BLOG VIEW: Are Bankruptcy Cramdowns For Real?

Two developments that the servicing community should find noteworthy have taken shape this week. One deals with the again-red-hot bankruptcy cramdown issue; the other pertains to modifying loans or, more accurately, taking loan modifications to a new – and possibly necessary – level.

The House Judiciary Committee on Tuesday approved the plainly titled Helping Families Save Their Homes in Bankruptcy Act of 2009 (H.R.200), which, as servicers are fully aware by now, seeks to allow bankruptcy judges to modify loans for borrowers who file Chapter 13. Yes, the dreaded cramdown talk has returned and in a very fervent fashion. Since Sen. Richard Durbin, D-Ill., introduced the bill weeks ago, industry groups have not held back on voicing their opinions (mostly in opposition). One huge player, Citigroup, has broken away from the pack and committed its support for the legislation.

Now the issue goes to vote in the House, where it will apparently garner enough support to pass, reports suggest.

The House committee decided against limiting the legislation to subprime mortgages – an amendment put forth by Republican representatives and identified by top Mortgage Bankers Association officials as a necessary step. The committee did, however, adopt a stipulation that requires borrowers to share any profits from a home sale with lenders.

It's ironic that the committee's chairman, Sen. John Conyers Jr., mentioned the FHA's Hope for Homeowners program in his statement about H.R.200. Conyers cited that program's underperformance as evidence that not enough is being done to assist troubled borrowers. The H4H name drop is ironic because one of the FHA program's components – profit-sharing – was singled out in a conversation I had with an FHA representative last week as being one of the chief reasons H4H hasn't been successful.

Granted, borrowers who are good candidates for receiving cramdowns are not necessarily the same borrowers who might be interested in H4H. Whereas H4H's profit-sharing element makes the program unattractive to some borrowers, borrowers who may qualify for a judge-modified loan likely won't be in much of a pick-and-choose position. During his testimony in front of the House committee, MBA Chairman David Kittle commented on how cramdowns might hurt the market.

"Cramdown legislation would make it harder for borrowers to get an FHA loan, because lenders would face the possibility that FHA insurance would not cover the loss from principal reduction," Kittle told the committee. "The same is true for VA lending. In effect, Congress would end the only meaningful lending option currently available to most low-income borrowers – almost overnight."

Passing Durbin's legislation during the current credit crunch, Kittle predicted, will further destabilize an already shaky mortgage market.

Chairman Conyers, probably more than a little familiar with a position such as Kittle's, noted in a statement that bankruptcy judges have been delegated this mod authority for a long time on a variety of secured debt – including real estate.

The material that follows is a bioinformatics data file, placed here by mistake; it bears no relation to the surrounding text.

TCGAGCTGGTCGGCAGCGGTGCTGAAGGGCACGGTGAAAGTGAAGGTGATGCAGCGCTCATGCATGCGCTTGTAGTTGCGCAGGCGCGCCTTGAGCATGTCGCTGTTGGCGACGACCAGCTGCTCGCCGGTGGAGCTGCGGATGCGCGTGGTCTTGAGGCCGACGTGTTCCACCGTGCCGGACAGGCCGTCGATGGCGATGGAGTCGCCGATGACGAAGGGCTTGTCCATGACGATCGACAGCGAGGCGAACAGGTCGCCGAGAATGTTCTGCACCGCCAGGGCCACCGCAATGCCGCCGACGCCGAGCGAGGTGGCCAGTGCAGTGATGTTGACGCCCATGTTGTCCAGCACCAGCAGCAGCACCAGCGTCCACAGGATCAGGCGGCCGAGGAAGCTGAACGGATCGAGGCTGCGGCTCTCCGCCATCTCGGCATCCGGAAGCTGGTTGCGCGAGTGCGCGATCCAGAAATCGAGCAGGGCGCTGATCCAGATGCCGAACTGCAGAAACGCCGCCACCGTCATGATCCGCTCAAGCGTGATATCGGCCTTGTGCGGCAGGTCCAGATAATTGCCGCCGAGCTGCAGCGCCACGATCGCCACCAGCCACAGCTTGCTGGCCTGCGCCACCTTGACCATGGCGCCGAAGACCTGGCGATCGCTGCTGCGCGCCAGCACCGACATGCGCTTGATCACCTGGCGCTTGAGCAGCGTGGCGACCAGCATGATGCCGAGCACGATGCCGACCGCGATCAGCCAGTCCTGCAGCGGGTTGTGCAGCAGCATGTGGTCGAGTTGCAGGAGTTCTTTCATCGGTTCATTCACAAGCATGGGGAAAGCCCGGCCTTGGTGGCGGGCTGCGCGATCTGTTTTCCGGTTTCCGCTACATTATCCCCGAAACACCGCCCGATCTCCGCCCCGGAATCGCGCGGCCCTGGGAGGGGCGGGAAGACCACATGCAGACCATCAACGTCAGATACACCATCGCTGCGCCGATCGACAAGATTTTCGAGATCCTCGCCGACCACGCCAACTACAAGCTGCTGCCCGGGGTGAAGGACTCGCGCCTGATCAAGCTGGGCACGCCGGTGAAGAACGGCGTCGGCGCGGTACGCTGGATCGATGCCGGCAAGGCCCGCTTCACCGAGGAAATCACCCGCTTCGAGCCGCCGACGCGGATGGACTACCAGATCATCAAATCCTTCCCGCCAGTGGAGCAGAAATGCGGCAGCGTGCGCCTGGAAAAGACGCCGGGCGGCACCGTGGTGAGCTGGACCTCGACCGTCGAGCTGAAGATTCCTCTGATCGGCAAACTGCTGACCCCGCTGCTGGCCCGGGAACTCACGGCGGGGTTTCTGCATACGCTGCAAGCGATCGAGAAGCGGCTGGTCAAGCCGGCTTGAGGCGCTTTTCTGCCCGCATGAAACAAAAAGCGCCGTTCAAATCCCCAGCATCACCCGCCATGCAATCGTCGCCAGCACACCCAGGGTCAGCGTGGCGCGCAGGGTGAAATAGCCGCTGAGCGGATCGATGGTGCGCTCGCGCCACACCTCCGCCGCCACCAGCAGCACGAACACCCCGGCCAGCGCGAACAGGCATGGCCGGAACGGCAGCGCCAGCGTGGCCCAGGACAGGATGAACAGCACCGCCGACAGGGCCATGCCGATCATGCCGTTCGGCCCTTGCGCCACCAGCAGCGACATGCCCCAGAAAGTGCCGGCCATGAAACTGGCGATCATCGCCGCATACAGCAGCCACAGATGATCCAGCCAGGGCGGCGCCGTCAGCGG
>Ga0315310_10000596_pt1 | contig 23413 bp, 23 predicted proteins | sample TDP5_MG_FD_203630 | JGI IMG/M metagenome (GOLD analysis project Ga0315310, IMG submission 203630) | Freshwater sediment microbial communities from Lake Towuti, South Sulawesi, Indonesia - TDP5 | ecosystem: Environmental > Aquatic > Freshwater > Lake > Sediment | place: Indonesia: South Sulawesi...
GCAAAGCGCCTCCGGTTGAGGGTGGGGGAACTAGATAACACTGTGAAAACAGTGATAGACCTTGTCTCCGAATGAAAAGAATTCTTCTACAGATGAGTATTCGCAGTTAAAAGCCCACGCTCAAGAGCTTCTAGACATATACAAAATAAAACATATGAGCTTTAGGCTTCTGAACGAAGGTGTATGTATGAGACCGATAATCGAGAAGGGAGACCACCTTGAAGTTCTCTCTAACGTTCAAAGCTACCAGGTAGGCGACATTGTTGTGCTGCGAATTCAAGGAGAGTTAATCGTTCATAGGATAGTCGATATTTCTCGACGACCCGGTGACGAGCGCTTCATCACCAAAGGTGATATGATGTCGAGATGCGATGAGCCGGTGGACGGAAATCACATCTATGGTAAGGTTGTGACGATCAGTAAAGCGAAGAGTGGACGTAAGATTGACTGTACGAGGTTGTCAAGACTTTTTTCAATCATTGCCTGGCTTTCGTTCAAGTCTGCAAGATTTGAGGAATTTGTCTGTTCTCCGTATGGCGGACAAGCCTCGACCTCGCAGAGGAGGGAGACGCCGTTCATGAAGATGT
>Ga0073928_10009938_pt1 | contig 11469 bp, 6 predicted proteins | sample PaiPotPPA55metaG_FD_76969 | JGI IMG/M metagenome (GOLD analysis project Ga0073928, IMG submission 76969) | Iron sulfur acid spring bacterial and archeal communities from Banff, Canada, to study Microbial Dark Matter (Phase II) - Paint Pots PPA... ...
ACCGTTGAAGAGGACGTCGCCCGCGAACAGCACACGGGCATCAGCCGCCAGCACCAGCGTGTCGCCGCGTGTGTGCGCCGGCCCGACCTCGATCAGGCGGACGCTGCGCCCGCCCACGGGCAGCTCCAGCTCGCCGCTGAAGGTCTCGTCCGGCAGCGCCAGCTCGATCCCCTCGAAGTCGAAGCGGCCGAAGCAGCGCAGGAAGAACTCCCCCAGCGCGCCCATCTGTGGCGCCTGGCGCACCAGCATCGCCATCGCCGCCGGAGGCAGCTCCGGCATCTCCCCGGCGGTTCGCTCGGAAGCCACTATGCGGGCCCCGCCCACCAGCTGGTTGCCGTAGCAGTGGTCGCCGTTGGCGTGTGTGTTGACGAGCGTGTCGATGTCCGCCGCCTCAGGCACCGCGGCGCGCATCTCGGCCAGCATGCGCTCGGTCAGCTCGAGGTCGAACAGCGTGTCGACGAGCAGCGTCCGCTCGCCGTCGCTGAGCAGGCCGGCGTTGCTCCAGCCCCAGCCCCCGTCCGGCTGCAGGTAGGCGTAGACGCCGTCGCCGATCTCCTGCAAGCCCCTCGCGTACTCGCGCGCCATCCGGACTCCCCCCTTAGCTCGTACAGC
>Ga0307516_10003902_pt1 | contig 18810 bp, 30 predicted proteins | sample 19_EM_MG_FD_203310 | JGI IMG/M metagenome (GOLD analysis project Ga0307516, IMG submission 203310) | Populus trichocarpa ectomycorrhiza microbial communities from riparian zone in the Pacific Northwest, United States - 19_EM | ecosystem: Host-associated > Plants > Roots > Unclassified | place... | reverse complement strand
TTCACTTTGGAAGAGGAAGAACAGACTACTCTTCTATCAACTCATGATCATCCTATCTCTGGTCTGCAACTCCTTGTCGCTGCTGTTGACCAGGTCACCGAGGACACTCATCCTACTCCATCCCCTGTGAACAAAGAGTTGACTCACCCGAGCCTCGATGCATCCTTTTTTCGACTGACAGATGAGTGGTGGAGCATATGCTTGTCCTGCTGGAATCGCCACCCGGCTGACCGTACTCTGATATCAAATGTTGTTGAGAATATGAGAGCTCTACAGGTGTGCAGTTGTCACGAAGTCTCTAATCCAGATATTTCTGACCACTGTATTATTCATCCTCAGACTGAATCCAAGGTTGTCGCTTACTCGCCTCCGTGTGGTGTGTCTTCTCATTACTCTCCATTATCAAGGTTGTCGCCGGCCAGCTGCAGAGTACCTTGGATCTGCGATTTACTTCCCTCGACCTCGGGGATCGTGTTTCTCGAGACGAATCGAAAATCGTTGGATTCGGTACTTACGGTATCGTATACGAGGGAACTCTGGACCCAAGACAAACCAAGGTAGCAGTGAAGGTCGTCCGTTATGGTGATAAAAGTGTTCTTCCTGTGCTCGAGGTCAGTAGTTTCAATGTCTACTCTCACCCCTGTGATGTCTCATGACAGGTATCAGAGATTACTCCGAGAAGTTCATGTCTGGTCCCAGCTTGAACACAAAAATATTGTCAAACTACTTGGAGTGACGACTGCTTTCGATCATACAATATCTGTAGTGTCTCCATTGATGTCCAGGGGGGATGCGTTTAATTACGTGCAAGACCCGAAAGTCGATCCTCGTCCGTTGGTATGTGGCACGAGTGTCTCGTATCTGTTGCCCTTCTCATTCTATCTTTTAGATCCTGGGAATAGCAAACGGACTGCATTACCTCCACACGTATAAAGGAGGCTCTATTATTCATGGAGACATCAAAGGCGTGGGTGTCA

"[F]or over 20 years, this very same kind of modification has been available even for home mortgages – if the home was a family farm," Conyers said. "There is no indication that this has in any way increased the cost of credit for any of these kinds of loans."

The second newsworthy item that I alluded to earlier is the Federal Reserve's Foreclosure Prevention Program. Yes, the Fed appears to be joining the modification craze, and not a minute too soon. When historians write about Fed Chairman Ben Bernanke years down the road, the Foreclosure Prevention Program will probably not be high on the list of things to mention. That said, the program is significant if only because the Fed has expressed a willingness to reduce mortgage principal for loans it picked up in its rescue of Bear Stearns and AIG.

Federal Deposit Insurance Corp. (FDIC) Chairwoman Sheila Bair set off a litany of modification program imitators when she announced the FDIC's plan to systematically modify bad IndyMac loans. Will the Fed's decision to reduce loan principal simulate a similar wave of wannabes?

Consider this statement by Alan White, an assistant professor at Valparaiso University School of Law who has been one of the leading researchers on the topic of voluntary modification efforts by the industry: "The average foreclosure loss on a first mortgage in November 2008 was $145,000 or about 55% of the average amount due. Loss severities increased steadily throughout 2007 and 2008 and are expected to worsen in 2009. In these circumstances, rational investors should accept mortgage principal reductions corresponding to home value declines of 20% or so, were it not for the various obstacles to servicers' restructuring of mortgage loans."

Principal reductions are generally considered a last-resort option, but White's research indicates that – in some cases – they provide a better return to the investors than do foreclosures. Improving returns for investors and saving homes? That doesn't sound too bad.


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